Hoarding, smuggling, black-marketing and adulteration are the worst forms of corruption. They go on nibbling all our plans and projects and cripple our economy or economy. The result in rising prices which in turn Break or bend the back of poor masses.

Despite the enactment of anti-defection law, horse-trading in politics Has been going on unabated. Two splits in the Janta Dal had been engineered by P.V. Narasimha Rao to ensure a majority for the party in the parliament. Even Jharkhand MPs were bribed to support his government when he was required to prove his majority on the floor of the parliament.

Corruption has penetrated the rank and file of such departments which are connected with the secret services or the security of the country Recently a number of persons have been arrested on the charge of spying for other countries. The damage done by these traitors is beyond calculation.

Corruption is a hydra-headed monster. The reasons are not too far to seek People who have to pay huge capitation fees to enter an insinuation for specialised studies and those who purchase postings by contributing to the coffers of the ruling party need to regain their money quickly by accepting kickbacks and commissions.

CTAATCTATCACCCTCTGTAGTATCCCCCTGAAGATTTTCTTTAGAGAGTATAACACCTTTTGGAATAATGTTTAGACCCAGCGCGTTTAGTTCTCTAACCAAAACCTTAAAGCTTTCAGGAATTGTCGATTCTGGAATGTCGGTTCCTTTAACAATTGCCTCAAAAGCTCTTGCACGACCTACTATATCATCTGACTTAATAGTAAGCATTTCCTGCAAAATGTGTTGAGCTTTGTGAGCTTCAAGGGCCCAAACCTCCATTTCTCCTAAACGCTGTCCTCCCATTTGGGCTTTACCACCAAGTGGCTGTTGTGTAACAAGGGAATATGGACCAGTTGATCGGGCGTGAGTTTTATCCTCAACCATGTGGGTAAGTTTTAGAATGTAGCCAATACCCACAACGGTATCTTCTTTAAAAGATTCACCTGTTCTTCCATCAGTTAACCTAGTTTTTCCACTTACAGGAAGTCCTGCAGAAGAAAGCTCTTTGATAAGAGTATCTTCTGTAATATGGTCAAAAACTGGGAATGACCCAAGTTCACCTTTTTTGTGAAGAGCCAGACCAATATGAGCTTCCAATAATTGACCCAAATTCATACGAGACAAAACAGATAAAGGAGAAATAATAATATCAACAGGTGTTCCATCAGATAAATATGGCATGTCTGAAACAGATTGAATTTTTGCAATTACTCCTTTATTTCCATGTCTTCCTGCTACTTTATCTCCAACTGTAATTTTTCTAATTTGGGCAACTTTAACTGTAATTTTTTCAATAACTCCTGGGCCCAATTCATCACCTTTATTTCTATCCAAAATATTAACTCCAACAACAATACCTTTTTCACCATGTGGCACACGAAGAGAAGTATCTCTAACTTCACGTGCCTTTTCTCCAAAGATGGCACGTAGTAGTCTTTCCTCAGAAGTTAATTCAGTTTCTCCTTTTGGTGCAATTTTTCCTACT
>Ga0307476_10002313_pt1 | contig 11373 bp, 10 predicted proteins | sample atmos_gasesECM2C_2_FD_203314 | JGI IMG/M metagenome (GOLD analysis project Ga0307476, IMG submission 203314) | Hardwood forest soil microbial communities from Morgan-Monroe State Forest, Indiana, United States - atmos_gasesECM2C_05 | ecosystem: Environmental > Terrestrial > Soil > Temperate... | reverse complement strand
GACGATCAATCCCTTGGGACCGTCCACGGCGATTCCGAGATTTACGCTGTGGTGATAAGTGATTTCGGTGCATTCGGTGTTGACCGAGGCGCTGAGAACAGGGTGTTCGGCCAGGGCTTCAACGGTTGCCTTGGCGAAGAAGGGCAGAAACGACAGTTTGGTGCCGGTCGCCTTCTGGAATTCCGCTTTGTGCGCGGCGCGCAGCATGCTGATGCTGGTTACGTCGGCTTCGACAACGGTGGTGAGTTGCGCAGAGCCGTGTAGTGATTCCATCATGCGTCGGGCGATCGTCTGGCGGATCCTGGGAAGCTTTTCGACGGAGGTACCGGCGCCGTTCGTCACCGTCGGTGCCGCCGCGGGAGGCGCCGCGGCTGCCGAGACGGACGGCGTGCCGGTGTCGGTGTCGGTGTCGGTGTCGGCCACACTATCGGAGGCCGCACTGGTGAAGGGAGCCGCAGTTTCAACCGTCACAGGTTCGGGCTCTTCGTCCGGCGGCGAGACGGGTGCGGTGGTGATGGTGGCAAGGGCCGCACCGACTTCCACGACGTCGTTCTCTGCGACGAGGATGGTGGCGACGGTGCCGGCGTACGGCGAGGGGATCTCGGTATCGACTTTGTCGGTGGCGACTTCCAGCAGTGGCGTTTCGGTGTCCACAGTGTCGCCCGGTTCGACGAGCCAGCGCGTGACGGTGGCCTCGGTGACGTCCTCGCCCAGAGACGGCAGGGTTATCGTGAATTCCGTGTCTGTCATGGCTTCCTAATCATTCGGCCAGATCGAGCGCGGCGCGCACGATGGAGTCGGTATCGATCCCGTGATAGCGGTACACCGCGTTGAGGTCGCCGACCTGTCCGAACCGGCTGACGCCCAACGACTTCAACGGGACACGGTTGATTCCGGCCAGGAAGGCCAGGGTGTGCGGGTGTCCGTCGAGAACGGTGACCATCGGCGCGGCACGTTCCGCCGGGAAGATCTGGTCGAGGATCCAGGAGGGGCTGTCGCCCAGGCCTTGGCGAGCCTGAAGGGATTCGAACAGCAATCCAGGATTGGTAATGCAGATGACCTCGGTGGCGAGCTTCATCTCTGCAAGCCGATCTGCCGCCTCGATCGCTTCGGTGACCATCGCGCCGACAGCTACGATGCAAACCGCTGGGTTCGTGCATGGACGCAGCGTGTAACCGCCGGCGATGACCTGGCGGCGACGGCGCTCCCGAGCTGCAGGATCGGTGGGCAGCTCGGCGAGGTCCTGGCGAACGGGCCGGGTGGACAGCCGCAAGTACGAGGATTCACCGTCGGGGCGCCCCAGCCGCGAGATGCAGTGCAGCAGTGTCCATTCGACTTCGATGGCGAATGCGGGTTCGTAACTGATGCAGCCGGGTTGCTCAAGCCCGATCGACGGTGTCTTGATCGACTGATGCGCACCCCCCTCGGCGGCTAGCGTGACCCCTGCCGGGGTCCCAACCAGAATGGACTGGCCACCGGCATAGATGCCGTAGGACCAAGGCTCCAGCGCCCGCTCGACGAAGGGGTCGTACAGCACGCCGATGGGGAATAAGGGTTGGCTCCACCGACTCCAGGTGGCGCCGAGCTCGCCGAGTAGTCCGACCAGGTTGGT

In turn, the contractors who grease officers palms to win a contract need to make up for it by add sand to cement. Thus, the vicious circle goes on.

When the entire social and economic set-up breathes of speedy money’ to push things through it is almost impossible to resist temptation. Human beings are, after all. human beings. These days our norms are palm- greasing, extortions by politicians from Industrialists by inspectors from, shopkeepers, by officials and clerks from the public and by everybody from everybody else even for small favours.